The Warmth of Other Suns

Feb 14, 2013
A group of Florida migrants on their way home to Cranberry, N.J., to pick potatoes, July 1940; photo courtesy of Jack Delano

A group of Florida migrants on their way to Cranberry, N.J., to pick potatoes, July 1940; photo courtesy of Jack Delano

The Warmth of Other Suns
By Isabel Wilkerson 

The award-winning history The Warmth of Other Suns was urged on me while I was standing in line to see Michelle Obama at a fundraiser two years ago.  In San Marino, home of the John Birch Society, hundreds of black women lined up on the sidewalk, having contributed a considerable part of their professional weekly salaries to hear the first African American First Lady, and traded book recommendations.
This simple fact would not be lost on the author, Isabel Wilkerson, the journalist who spent 15 years researching the Great Migration of blacks from the Jim Crow south to the opportunities of the American north and west. It would have been inconceivable in 1915, the year the migration began. Not likely in the 1940s, as blacks battled pervasive prejudice everywhere. Ubelievable, a fairy tale, in 1968, as the migrants from the south mourned the death of Martin Luther King Jr.  A little more plausible during the 1980s, after Black Power and during Cosby. Distinctly possible by the 1990s, as the children and grandchildren of the migration began to get a slightly larger piece of the American pie.  But still remarkable in the first decade of the 21st century, when racial misunderstandings still tragically control so much of our national narrative.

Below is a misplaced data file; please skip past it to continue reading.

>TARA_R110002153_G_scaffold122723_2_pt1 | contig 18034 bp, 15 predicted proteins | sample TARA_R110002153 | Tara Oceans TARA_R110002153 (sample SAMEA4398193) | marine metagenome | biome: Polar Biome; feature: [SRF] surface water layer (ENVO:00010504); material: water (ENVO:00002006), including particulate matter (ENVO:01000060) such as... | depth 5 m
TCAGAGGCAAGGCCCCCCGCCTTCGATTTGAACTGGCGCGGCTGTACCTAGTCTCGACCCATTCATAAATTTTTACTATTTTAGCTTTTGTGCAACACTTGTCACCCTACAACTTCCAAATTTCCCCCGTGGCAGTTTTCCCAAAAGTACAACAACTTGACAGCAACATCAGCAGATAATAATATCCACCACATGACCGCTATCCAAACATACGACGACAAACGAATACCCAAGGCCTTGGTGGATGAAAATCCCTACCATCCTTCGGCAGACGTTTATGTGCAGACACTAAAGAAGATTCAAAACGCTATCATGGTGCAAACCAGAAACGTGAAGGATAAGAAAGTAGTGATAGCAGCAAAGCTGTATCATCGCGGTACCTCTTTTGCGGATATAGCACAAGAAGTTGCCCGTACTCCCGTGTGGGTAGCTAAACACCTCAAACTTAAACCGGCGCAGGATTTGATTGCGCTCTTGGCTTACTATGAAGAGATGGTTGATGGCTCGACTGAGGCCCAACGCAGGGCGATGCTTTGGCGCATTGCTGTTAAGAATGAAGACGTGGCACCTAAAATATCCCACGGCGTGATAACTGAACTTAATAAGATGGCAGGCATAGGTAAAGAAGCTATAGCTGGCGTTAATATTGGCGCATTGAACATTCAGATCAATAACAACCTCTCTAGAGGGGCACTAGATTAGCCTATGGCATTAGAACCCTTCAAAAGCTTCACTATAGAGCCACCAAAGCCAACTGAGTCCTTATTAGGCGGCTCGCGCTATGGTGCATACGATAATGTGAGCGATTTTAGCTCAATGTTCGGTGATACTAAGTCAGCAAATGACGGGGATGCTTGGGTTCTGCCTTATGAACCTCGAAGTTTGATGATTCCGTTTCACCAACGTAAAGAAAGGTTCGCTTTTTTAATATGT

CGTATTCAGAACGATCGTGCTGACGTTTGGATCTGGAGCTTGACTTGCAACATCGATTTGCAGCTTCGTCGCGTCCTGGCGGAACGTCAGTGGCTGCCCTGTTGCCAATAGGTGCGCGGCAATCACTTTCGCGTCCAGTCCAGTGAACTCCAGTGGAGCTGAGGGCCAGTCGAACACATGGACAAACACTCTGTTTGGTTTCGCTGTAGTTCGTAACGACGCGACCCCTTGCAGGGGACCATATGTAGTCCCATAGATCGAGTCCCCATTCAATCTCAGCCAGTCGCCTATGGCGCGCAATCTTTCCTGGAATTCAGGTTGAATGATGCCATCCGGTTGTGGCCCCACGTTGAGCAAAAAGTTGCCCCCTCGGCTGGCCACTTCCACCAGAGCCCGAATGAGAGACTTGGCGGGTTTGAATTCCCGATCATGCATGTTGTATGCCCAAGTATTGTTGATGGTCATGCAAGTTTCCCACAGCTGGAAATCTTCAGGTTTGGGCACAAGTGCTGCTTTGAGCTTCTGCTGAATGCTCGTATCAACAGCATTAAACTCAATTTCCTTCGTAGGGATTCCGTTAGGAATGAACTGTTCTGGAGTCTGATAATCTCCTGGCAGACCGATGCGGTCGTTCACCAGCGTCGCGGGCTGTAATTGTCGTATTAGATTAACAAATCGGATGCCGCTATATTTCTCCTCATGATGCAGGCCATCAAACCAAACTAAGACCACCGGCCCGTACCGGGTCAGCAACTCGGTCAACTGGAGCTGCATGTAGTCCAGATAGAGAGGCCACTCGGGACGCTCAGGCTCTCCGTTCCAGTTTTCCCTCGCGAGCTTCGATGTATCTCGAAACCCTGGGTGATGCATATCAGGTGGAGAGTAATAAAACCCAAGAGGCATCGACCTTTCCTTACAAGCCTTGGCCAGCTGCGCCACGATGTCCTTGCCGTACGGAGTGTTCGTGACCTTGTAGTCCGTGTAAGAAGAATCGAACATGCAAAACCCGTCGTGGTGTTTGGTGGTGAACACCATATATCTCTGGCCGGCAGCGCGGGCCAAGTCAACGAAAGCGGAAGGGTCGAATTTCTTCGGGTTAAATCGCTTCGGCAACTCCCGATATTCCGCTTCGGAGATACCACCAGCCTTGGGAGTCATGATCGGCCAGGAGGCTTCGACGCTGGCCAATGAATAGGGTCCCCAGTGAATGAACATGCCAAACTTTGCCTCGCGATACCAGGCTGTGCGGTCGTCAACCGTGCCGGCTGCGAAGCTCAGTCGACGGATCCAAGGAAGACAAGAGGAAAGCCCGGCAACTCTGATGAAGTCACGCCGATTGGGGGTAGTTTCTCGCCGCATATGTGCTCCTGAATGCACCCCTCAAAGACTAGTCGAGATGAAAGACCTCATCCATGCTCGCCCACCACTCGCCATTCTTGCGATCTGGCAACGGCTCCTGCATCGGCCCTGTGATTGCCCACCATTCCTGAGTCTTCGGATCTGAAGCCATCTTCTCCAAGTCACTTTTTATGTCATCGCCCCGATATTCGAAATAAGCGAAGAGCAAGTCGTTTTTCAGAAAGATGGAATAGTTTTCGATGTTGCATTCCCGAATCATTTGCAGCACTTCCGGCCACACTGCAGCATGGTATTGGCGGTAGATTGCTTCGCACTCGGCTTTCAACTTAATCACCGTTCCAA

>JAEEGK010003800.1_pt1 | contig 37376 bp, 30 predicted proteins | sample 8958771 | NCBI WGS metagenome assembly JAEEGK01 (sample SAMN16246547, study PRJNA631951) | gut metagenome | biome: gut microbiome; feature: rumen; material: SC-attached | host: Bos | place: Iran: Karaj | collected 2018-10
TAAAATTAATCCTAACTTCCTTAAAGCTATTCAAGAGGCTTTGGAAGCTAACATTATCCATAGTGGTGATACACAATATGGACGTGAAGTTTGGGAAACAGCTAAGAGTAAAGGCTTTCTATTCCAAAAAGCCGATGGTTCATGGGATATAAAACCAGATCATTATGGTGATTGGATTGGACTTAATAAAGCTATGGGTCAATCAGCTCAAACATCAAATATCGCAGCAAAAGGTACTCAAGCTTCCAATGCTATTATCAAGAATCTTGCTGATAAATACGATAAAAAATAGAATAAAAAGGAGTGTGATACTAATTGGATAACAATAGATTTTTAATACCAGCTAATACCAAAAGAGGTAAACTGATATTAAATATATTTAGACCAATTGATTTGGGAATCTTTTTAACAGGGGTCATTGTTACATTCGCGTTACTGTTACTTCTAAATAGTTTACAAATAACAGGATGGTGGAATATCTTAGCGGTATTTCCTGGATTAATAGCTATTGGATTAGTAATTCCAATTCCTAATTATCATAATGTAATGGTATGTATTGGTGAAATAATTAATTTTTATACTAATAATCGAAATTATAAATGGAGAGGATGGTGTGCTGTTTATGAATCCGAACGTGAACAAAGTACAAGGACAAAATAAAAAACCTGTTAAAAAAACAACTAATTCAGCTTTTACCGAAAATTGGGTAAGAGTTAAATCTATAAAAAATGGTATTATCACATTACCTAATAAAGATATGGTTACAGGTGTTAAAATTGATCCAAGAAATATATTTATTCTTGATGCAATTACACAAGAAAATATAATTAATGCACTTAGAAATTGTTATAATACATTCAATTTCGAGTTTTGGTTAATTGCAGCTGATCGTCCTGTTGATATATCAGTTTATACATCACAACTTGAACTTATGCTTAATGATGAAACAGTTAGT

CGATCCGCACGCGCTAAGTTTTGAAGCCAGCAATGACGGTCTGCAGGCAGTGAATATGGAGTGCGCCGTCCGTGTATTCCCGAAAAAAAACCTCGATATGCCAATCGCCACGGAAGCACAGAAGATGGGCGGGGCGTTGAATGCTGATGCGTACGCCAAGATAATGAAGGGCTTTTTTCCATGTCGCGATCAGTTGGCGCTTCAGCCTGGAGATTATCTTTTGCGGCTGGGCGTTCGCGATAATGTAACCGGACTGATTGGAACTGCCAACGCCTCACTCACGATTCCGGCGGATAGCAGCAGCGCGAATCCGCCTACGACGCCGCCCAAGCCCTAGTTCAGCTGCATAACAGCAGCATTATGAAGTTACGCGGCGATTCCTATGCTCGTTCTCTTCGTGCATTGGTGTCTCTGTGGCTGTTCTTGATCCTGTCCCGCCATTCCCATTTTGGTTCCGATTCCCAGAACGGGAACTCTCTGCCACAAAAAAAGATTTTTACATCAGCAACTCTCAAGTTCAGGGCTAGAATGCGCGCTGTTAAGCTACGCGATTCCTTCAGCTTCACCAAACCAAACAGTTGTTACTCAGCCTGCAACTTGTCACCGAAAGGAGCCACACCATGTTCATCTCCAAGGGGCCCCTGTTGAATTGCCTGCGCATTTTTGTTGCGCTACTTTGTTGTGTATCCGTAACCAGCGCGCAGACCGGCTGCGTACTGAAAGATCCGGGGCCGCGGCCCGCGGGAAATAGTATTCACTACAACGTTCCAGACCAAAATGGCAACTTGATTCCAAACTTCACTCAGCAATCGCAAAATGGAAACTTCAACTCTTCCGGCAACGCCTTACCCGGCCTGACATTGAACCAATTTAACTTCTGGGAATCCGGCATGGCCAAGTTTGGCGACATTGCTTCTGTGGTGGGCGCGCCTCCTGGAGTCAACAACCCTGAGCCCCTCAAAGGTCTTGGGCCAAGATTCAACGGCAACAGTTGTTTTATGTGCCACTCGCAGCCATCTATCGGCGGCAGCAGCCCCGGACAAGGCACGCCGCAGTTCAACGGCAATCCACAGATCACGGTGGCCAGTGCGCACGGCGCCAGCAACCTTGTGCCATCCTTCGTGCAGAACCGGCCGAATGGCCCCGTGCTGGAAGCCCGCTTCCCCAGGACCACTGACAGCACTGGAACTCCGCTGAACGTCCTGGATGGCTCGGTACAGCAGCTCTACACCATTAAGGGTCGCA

The reactions from Wilkerson’s three subjects, through whose experiences she tells the epic story, are only to be guessed at—but after reading this book, you feel you know them and can guess at what they would say.  Ida Mae Gladney, who determined to leave Mississippi in the Depression after a relative was beaten almost to death on the suspicion of turkey-stealing (the turkeys showed up the next day), might have laughed a gentle laugh and “God Bless”-ed everybody in line.  George Swanson Starling, who organized orange grove workers in Florida, was flouted in his efforts to finish college, and ended up in Harlem, working as a railroad porter along the same lines he took to avoid certain trouble (or death) at the hands of a corrupt white sheriff, would have been quietly appreciative. And stylish, bon vivant but bitter Robert Pershing Foster, MD, who left Louisiana for Los Angeles, would probably have recognized some friends in the crowd—and criticized what I was wearing.
Wilkerson’s three main characters are vividly drawn, and the men especially emerge in three complicated dimensions. Her research is deep and wide, and she paints in the teeming background of the often brutal history of the African-American 20th century experience with literary style. This history often reads like a memoir or a novel (and it must be admitted, there are enough repetitions to make it seem like you are interviewing an elderly relative yourself).  It seeks to set the record straight on who the southern migrants were, what they left behind, and what they found and brought to the north and west in search of full citizenship and opportunity.  A fascinating, important book.
Isabel Wilkerson

Isabel Wilkerson



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